- Sterile water injection
- Pudendal block
- Local anesthesia
- Spinal block
You can read more about Region Norjylland hospitals’ use of these forms of pain management here (in Danish only). According to the women I spoke with, the staff don’t encourage epidurals but rather gauge the situation and suggest one if the situation warrants it, i.e. labor is prolonged and the woman is tiring quickly. Only about 20% of women are administered epidurals at Aalborg Sygehus. (For what it’s worth, that is significantly lower than the 50% of women who receive them at the university hospital in Lausanne where I had both of my girls.) According to Libero’s Pregnancy Booklet, in 2007 22.3% of births in Denmark were by Caesarean section, 12% of those were by request and the percentage was not increasing .
If you go beyond your due date without labor beginning spontaneously, you will have an extra examination and most likely be induced at no later than 41 weeks 5 days (12 days past your due date, in other words). Induction can involve any one (or more) of several procedures, including intravenous administration of oxytocin or other drug to stimulate contractions, insertion of a vaginal suppository, etc. You will discuss this with your midwife if you get to that point.
How long you stay in the hospital after the baby is born depends on one of several factors – whether it is your first child, whether you have had a Caesarean section, whether there have been complications, etc. A mother who meets any/all of these conditions, as a rule, stays in what is called the the patient hotel (barselshotel) for 2 days. A second-, third-time, etc. mother who has an uncomplicated vaginal delivery, however, remains only four hours after the baby is born, regardless of time of day. The patient hotel, which is one floor above the delivery rooms and was recently renovated, consists of private rooms where the mother can stay with her baby and husband. It is run by midwives and nurses, who help you start breastfeeding and answer any questions you have as you begin life with the new baby.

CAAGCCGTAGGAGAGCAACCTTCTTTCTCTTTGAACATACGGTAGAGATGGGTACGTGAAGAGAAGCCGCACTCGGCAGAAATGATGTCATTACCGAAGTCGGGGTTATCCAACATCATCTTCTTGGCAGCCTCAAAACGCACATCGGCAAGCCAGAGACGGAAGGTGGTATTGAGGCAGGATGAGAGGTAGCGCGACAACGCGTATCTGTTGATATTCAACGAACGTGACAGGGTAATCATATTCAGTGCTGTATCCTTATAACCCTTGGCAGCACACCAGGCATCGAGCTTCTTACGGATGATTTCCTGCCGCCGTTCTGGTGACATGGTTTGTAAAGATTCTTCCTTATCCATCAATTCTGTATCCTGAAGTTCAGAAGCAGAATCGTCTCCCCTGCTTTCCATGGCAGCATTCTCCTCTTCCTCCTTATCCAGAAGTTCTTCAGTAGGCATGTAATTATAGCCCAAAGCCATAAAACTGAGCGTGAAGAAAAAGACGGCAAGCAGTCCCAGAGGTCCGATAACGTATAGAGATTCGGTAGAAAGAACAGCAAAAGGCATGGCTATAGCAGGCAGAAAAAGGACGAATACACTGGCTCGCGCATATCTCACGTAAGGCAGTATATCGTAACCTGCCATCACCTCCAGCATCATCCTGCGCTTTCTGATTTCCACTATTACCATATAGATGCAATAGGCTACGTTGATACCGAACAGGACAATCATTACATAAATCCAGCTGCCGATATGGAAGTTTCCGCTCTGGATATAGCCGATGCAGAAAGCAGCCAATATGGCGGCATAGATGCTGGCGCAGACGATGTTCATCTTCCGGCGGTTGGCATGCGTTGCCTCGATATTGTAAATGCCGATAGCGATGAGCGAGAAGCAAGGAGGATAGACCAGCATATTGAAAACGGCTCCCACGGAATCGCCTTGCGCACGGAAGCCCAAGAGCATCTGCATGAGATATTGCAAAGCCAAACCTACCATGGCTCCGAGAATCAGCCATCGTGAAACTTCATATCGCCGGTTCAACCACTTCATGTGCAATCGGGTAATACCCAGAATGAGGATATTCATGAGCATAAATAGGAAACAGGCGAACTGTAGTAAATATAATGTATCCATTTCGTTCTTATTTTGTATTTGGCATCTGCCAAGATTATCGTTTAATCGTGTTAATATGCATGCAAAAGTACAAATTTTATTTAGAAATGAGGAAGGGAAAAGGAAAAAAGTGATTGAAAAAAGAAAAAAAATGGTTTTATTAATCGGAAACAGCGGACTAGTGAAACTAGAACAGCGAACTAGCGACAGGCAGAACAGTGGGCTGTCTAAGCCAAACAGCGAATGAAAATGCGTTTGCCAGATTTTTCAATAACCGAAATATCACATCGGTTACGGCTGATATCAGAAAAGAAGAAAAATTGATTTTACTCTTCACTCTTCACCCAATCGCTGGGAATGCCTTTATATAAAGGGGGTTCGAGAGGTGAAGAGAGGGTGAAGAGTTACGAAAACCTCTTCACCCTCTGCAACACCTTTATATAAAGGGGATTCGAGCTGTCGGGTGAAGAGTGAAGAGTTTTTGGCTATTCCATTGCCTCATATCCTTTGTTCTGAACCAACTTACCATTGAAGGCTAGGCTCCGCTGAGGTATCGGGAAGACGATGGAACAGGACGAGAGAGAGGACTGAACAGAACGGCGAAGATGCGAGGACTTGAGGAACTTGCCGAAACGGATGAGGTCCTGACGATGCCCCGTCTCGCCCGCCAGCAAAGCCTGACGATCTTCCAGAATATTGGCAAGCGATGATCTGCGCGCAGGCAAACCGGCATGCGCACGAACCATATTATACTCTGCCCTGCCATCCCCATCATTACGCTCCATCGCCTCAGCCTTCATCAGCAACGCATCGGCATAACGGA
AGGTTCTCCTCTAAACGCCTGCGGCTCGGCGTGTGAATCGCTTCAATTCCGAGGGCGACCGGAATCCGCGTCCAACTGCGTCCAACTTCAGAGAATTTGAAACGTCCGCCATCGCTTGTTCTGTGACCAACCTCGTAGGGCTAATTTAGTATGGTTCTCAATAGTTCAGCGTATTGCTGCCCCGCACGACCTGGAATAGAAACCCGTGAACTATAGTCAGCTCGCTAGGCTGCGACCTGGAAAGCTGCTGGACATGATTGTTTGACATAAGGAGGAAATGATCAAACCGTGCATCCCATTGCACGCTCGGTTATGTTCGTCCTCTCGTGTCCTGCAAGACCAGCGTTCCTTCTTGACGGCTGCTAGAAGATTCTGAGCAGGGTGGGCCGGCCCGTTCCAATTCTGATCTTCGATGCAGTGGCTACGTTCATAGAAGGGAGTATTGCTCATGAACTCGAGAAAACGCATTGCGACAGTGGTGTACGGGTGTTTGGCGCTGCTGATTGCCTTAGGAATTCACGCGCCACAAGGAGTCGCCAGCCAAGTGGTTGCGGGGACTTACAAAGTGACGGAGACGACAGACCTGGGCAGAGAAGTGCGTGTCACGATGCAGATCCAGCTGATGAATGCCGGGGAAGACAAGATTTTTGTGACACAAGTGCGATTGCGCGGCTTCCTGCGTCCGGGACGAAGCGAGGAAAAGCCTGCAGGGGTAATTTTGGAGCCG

In the first couple of weeks after you return home from the hospital you will receive a visit from the ‘sundhedsplejerske’, who is a visiting nurse that specializes in helping mothers and their babies. She will make between three and seven visits to your home in the first 8-12 months after you give birth. She will weigh and measure the baby, check the baby’s motor and cognitive development, and also check on you as a new (or repeat) mother. You and the baby will also visit your general practitioner eight and five weeks, respectively, after delivery. When the baby is between 2 and 3 months old, the sundedsplejerske will invite you to the Sundhedsplejerskes’ office (there are four in Aalborg) with some other mothers who have recently given birth and live in your neighborhood. This is your ‘mothers group’, the point of which is to have a small support network of women going through the same things with their babies. After the first meeting at the Sundhedsplejerskes’ office, you will arrange meetings at a location of choice. If you prefer an English-speaking group, you may request this.
One thing that became very clear as I spoke with each of the three mothers for this post was that the information they received about various aspects of giving birth and post-partum care varied greatly, depending on whom they talked to. As one of them put it, ‘Everyone tells you something different. Even among the women in my mothers’ group, we received very different advice from our caregivers, i.e. midwives, nurses, sundhedsplejerske, etc.’ So I suppose the take-home lesson is to ask lots of questions and do your homework. Here are some anecdotes from the women I spoke with about their experiences giving birth and the care they received afterwards, which illustrate this point:
- Just after the baby is born (if it is a vaginal birth), it is standard protocol that the midwife gives you an injection to make your uterus contract. If you prefer not to have this, you must make this clear ahead of time by talking with your midwife and writing it in the notes you make together prior to the birth. One of the women with whom I spoke had done some reading and declined this procedure; however, she emphasized that you have to be knowledgeable about such things and do your own research. When she asked her midwife about the benefits of the injection, the midwife was not convinced that it was necessary either.
- Another of the mothers with whom I spoke said that the hospital staff were very good at listening to her. “When you call to see whether you should come in, they were very accommodating and supportive.” In contrast, another woman was frustrated by the experience of trying to get admitted to the hospital. It was her first birth and the first sign that labor was imminent was that her water broke, which, as you can read above, calls for an immediate telephone conversation with hospital staff. However, when she called the hospital, they encouraged her to wait at home until contractions were regular. An hour later the couple headed to the hospital and were sent home. When the pain became unbearable, however, they returned to the hospital and were told she could stay but encouraged her to go back home. They decided to stay. She ended up laboring at the hospital for 20 hours (17-18 hours of which was with the help of an epidural) before her baby was born.